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Online Sales and the Importance of Branding Your Business From Day 1

One lesson is that the founder of the brand -- unless we're talking Steve Jobs -- shouldn't become the face of the business.
Image credit: Bloomberg | Getty Images
Founder of FE International

It's no secret that business online is skyrocketing. This year’s Black Friday and Cyber Monday pulled in a combined $11.6 billion dollars in online sales; that was up about 16.5 percent from last year. So, it's safe to say that when the dust settles, many online business owners and entrepreneurs will have reason to celebrate: Clearly, this year's rise in Black Friday online sales represented a shift in consumer preference for the online options available.

Related: The 4 Most Lethal Branding Mistakes and How to Avoid Them

With so much money on the table, it’s no wonder that competition for consumers’ eyeballs, and wallets, is stronger than ever. The question for prospective online entrepreneurs then becomes: How do I differentiate my business to take my piece of the pie?

Certainly, the barriers entrepreneurs face to entry into the lucrative markets are low, but the challenge they do face is how to set themselves apart from others in their category. After all, a sizable market is no use to any business that can't gain the attention of, and ultimately convert, potential customers.  

It's no longer enough to build a killer product or site: You need to be able to effectively market your brand if you're hoping to grow. So, with all that money going to online sales, how can you ensure that your own small business or startup will thrive? How do you distinguish your product from the 1.3 million other stores here just in North America alone?

There is no simple answer. But there is an effective one: branding. And that doesn't mean just slapping the logo you bought from Fiverr on your business card and landing page and leaving it at that. Instead, you have to invest time and capital into building an identity that resonates with your audience. Reason: Your brand may end up being one of your business’ most valuable assets.

Looking for role models as your proceed in this effort? Here’s a look at two highly successful brands, how they got where they are today and what you can learn from them.


Unless you’ve been living under a rock for the last 30 years, if I say “Swoosh,” odds are you’ll think Nike. Of the three major sneaker companies, Nike is far and away the market leader. In 2016, the company's revenue was $19.87 billion -- 60 percent higher than Adidas's’ and Puma’s, combined.

Nike spends an undisclosed fortune on research and development and would likely argue that it’s quality that makes its brand number one. But is Nike’s product really 60 percent better than those of Adidas and Puma, combined? Or does its dominance have more to do with branding and marketing?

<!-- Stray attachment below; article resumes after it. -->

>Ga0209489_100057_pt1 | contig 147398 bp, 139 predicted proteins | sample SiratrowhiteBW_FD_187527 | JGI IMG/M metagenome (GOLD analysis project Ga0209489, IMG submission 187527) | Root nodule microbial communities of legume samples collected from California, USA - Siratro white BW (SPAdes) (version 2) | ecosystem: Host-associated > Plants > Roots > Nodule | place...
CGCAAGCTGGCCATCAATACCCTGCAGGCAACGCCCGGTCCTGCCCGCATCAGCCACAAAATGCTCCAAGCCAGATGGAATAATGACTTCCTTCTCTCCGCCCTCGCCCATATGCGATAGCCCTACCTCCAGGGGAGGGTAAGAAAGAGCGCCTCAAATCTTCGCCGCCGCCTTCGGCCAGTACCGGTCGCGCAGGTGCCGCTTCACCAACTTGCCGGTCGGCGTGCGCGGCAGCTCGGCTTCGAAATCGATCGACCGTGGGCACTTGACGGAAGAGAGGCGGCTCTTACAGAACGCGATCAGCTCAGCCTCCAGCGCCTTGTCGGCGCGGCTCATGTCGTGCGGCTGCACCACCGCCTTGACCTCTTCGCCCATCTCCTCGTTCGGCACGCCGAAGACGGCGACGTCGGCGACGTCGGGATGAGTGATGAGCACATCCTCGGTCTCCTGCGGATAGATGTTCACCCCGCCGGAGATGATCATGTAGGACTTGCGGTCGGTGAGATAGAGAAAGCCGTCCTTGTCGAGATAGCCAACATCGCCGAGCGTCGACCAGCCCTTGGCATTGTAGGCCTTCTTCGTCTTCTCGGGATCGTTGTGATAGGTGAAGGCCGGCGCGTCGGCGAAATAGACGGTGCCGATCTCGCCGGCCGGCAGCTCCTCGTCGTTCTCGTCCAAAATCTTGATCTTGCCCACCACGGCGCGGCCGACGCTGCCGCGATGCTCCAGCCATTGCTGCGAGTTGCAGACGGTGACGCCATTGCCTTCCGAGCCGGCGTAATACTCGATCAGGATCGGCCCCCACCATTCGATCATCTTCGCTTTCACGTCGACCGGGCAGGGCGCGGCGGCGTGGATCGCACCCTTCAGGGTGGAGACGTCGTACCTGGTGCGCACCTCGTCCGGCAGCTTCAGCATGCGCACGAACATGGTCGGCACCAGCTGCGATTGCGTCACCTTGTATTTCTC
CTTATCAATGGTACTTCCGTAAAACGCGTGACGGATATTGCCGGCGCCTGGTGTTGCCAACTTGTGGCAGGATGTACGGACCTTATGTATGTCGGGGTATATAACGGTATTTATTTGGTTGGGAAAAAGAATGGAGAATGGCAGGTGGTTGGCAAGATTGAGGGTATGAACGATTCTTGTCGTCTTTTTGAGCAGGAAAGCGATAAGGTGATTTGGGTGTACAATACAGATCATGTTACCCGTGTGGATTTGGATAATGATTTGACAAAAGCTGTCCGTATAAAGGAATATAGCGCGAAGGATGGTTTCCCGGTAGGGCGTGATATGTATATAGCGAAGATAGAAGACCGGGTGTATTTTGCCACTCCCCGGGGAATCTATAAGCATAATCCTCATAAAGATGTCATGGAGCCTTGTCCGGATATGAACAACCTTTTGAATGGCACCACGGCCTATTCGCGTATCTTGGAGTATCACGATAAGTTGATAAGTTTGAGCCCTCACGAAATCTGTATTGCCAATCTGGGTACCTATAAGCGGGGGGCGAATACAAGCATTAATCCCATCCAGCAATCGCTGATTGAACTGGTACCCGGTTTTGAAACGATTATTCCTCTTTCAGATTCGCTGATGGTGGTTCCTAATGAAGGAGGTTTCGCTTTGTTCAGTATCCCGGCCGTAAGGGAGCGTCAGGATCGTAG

Here are three brand-building takeaways from Nike:

Related: The Secret Ingredients to a Successful Branding Strategy

Dollar Shave Club

Did you do a double-take at the suggestion that you not become the face of your business? Undoubtedly, you thought of many examples where the founder is closely identified with the brand: Steve Jobs with Apple, Elon Musk with Tesla and Richard Branson with Virgin.

One founder who hasn’t quite reached that rarefied level (yet) is Michael Dubin, CEO of men’s grooming business Dollar Shave Club (DSC). A true entrepreneur, Dubin tried and failed to launch several businesses before hitting a home run with DSC. His success should be an inspiration and example to nascent entrepreneurs everywhere.

Dubin launched DSC in 2011 with virtually zero capital and a dream. His first focus wasn’t learning everything there is to know about razors. He didn’t do extensive market research or impanel focus groups to validate his concept. He paid no heed to the naysayers.

Knowing that the story behind the brand was even more important than the product, Dubin spent virtually all of his startup capital on one thing: branding. The promotional  video he created to launch DSC has now racked up more than 25 million views on YouTube. Five years later, he sold DSC to Unilever for $1 billion, having built up to that point by employing the following:

The message here? Launching a new online venture is exciting. It’s easy to get wrapped up in concept and functionality and forget to tell your "story" to your target audience. Remember, you don’t need to have a huge marketing budget at first. Play to your strengths and utilize the tools and channels available to you.

Related: How Dollar Shave Club's Founder Built a $1 Billion Company That Changed the Industry

Learn from the examples above and you’ll be off to a good start.